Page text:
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The following example sets up the Velero server and client, then backs up and restores a sample application.
For simplicity, the example uses Minio, an S3-compatible storage service that runs locally on your cluster. For additional functionality with this setup, see the docs on how to expose Minio outside your cluster.
NOTE The example lets you explore basic Velero functionality. Configuring Minio for production is out of scope.
See Set up Velero on your platform for how to configure Velero for a production environment.
If you encounter issues with installing or configuring, see Debugging Installation Issues.
velero backup delete.
Download the latest release’s tarball for your client platform.
Extract the tarball:
tar -xvf <RELEASE-TARBALL-NAME>.tar.gz -C /dir/to/extract/to
We’ll refer to the directory you extracted to as the “Velero directory” in subsequent steps.
velero binary from the Velero directory to somewhere in your PATH.
We strongly recommend that you use an
official release of Velero. The tarballs for each release contain the
velero command-line client and version-specific sample YAML files for deploying Velero to your cluster. The code and sample YAML files in the main
branch of the Velero repository are under active development and are not guaranteed to be stable. Use them at your own risk!
On Mac, you can use
HomeBrew to install the
brew install velero
These instructions start the Velero server and a Minio instance that is accessible from within the cluster only. See
Expose Minio outside your cluster for information about configuring your cluster for outside access to Minio. Outside access is required to access logs and run
velero describe commands.
Start the server and the local storage service. In the Velero directory, run:
kubectl apply -f config/common/00-prereqs.yaml kubectl apply -f config/minio/
Deploy the example nginx application:
kubectl apply -f config/nginx-app/base.yaml
Check to see that both the Velero and nginx deployments are successfully created:
kubectl get deployments -l component=velero --namespace=velero kubectl get deployments --namespace=nginx-example
Create a backup for any object that matches the
app=nginx label selector:
velero backup create nginx-backup --selector app=nginx
Alternatively if you want to backup all objects except those matching the label
velero backup create nginx-backup --selector 'backup notin (ignore)'
(Optional) Create regularly scheduled backups based on a cron expression using the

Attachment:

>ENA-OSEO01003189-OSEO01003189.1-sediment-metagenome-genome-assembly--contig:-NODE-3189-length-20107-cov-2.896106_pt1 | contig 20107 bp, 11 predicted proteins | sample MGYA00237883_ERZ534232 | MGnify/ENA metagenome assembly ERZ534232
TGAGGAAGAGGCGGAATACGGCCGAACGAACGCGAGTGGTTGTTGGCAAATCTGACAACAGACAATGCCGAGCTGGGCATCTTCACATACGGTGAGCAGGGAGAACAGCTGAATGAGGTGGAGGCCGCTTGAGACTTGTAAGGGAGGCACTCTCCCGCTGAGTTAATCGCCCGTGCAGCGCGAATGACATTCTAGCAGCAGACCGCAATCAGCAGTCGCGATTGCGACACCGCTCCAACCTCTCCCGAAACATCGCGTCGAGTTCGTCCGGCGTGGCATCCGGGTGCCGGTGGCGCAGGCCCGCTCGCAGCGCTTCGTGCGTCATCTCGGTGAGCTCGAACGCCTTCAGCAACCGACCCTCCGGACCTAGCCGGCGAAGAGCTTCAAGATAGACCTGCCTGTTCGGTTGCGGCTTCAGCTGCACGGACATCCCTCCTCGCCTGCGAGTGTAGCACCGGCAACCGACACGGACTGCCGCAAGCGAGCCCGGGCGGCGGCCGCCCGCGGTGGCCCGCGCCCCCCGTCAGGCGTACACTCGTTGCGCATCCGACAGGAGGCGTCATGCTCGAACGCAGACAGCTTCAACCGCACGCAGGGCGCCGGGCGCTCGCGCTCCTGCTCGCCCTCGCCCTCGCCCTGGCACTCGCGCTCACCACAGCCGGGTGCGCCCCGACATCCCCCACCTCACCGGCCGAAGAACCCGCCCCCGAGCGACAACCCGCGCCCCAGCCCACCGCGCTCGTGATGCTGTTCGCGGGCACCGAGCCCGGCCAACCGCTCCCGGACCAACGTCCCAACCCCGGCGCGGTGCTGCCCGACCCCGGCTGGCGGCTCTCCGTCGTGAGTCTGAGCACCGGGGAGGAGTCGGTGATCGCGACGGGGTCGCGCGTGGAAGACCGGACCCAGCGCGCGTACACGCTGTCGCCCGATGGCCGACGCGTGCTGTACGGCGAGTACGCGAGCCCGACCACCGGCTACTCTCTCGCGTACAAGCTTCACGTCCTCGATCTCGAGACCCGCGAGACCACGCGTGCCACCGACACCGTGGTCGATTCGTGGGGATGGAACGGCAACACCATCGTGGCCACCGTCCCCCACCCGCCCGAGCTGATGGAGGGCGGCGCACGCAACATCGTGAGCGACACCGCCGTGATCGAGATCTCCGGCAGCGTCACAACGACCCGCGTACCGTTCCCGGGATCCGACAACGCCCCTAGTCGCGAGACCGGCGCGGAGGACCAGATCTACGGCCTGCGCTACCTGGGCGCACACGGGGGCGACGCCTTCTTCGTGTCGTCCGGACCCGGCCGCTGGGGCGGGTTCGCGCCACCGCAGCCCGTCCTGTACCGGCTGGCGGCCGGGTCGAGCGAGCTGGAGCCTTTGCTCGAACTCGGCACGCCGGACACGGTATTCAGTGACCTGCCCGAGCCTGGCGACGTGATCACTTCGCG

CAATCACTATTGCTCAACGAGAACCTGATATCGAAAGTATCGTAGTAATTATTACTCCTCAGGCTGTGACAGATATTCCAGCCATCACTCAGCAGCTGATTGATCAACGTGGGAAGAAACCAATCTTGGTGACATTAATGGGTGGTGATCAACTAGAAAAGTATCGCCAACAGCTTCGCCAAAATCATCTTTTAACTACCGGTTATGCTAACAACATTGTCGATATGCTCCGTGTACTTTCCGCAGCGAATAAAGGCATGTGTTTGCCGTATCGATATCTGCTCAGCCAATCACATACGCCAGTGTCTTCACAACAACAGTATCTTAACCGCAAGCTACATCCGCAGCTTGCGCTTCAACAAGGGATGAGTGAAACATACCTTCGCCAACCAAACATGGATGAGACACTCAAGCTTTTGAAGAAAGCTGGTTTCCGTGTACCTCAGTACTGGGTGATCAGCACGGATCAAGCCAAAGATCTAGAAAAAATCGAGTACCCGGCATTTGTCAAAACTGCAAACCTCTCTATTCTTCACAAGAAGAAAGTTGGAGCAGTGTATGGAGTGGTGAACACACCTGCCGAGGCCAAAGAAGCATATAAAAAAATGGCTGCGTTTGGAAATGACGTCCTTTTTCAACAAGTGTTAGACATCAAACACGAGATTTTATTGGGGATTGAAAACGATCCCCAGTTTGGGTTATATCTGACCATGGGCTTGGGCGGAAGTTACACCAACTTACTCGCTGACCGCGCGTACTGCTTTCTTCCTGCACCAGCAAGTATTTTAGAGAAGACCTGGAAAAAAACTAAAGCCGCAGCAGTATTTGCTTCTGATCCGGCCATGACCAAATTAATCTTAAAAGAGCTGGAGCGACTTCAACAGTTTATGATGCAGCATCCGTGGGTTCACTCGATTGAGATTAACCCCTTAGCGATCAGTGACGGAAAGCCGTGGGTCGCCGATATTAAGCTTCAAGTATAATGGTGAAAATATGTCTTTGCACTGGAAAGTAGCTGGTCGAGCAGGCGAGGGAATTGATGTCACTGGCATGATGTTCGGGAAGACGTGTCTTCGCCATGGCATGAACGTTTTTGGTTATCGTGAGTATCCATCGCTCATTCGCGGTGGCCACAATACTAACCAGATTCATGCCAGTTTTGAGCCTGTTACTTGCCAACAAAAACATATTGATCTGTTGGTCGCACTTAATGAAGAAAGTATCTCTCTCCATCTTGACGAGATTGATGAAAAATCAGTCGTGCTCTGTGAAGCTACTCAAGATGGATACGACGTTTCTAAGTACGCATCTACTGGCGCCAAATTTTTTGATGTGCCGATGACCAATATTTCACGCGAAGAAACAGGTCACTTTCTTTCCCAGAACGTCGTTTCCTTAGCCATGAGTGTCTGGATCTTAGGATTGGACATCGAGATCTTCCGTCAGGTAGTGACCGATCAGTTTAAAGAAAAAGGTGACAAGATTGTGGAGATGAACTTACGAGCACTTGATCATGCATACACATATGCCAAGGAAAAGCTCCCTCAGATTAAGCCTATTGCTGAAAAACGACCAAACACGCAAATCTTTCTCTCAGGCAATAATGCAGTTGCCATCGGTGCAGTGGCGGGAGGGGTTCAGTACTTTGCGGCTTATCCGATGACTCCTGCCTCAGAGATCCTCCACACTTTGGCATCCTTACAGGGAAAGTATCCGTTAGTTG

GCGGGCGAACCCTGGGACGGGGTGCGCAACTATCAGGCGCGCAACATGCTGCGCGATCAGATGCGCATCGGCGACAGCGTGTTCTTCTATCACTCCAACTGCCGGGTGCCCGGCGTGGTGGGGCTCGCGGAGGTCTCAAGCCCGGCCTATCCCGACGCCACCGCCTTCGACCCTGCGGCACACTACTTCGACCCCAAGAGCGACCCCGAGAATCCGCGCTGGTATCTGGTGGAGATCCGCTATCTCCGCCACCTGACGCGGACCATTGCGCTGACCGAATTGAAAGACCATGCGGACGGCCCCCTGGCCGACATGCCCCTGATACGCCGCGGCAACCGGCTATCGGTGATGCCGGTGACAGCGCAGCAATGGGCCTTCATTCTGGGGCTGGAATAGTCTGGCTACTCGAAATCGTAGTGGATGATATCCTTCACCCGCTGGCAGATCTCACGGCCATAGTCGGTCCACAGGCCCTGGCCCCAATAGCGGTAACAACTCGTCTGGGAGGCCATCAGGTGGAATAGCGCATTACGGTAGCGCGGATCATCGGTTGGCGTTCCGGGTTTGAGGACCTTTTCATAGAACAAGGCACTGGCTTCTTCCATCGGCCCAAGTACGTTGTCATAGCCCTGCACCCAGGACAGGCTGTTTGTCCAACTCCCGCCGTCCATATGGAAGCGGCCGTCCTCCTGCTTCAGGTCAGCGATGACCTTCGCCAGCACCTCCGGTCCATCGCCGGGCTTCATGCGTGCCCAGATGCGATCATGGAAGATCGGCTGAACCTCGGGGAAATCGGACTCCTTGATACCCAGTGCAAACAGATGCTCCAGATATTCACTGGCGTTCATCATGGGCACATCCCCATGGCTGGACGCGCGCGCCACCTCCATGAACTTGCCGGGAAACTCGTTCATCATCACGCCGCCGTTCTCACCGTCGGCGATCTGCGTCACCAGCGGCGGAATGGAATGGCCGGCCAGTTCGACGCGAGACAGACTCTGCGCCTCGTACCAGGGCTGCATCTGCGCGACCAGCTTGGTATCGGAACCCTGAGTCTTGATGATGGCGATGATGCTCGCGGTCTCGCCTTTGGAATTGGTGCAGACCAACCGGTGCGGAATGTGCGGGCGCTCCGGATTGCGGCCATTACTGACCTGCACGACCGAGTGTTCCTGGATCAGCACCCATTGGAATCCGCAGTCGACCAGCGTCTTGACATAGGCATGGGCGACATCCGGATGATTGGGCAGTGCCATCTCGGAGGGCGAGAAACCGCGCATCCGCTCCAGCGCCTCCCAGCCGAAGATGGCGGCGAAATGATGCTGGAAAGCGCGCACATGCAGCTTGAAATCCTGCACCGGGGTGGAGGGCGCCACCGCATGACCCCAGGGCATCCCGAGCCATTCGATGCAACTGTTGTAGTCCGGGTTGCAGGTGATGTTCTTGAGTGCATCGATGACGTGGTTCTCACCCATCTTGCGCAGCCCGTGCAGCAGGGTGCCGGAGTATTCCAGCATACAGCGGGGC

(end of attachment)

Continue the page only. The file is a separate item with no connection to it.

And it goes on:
app=nginx label selector:
velero schedule create nginx-daily --schedule="0 1 * * *" --selector app=nginx
Alternatively, you can use some non-standard shorthand cron expressions:
velero schedule create nginx-daily --schedule="@daily" --selector app=nginx
See the cron package’s documentation for more usage examples.
Simulate a disaster:
kubectl delete namespace nginx-example
To check that the nginx deployment and service are gone, run:
kubectl get deployments --namespace=nginx-example kubectl get services --namespace=nginx-example kubectl get namespace/nginx-example
You should get no results.
NOTE: You might need to wait for a few minutes for the namespace to be fully cleaned up.
velero restore create --from-backup nginx-backup
velero restore get
After the restore finishes, the output looks like the following:
NAME BACKUP STATUS WARNINGS ERRORS CREATED SELECTOR nginx-backup-20170727200524 nginx-backup Completed 0 0 2017-07-27 20:05:24 +0000 UTC <none>
NOTE: The restore can take a few moments to finish. During this time, the
STATUS column reads
After a successful restore, the
STATUS column is
ERRORS are 0. All objects in the
nginx-example namespace should be just as they were before you deleted them.
If there are errors or warnings, you can look at them in detail:
velero restore describe <RESTORE_NAME>
For more information, see the debugging information.
If you want to delete any backups you created, including data in object storage and persistent volume snapshots, you can run:
velero backup delete BACKUP_NAME
This asks the Velero server to delete all backup data associated with
BACKUP_NAME. You need to do
this for each backup you want to permanently delete. A future version of Velero will allow you to
delete multiple backups by name or label selector.
Once fully removed, the backup is no longer visible when you run:
velero backup get BACKUP_NAME
If you want to uninstall Velero but preserve the backup data in object storage and persistent volume
snapshots, it is safe to remove the
velero namespace and everything else created for this
kubectl delete -f config/common/ kubectl delete -f config/minio/ kubectl delete -f config/nginx-app/base.yaml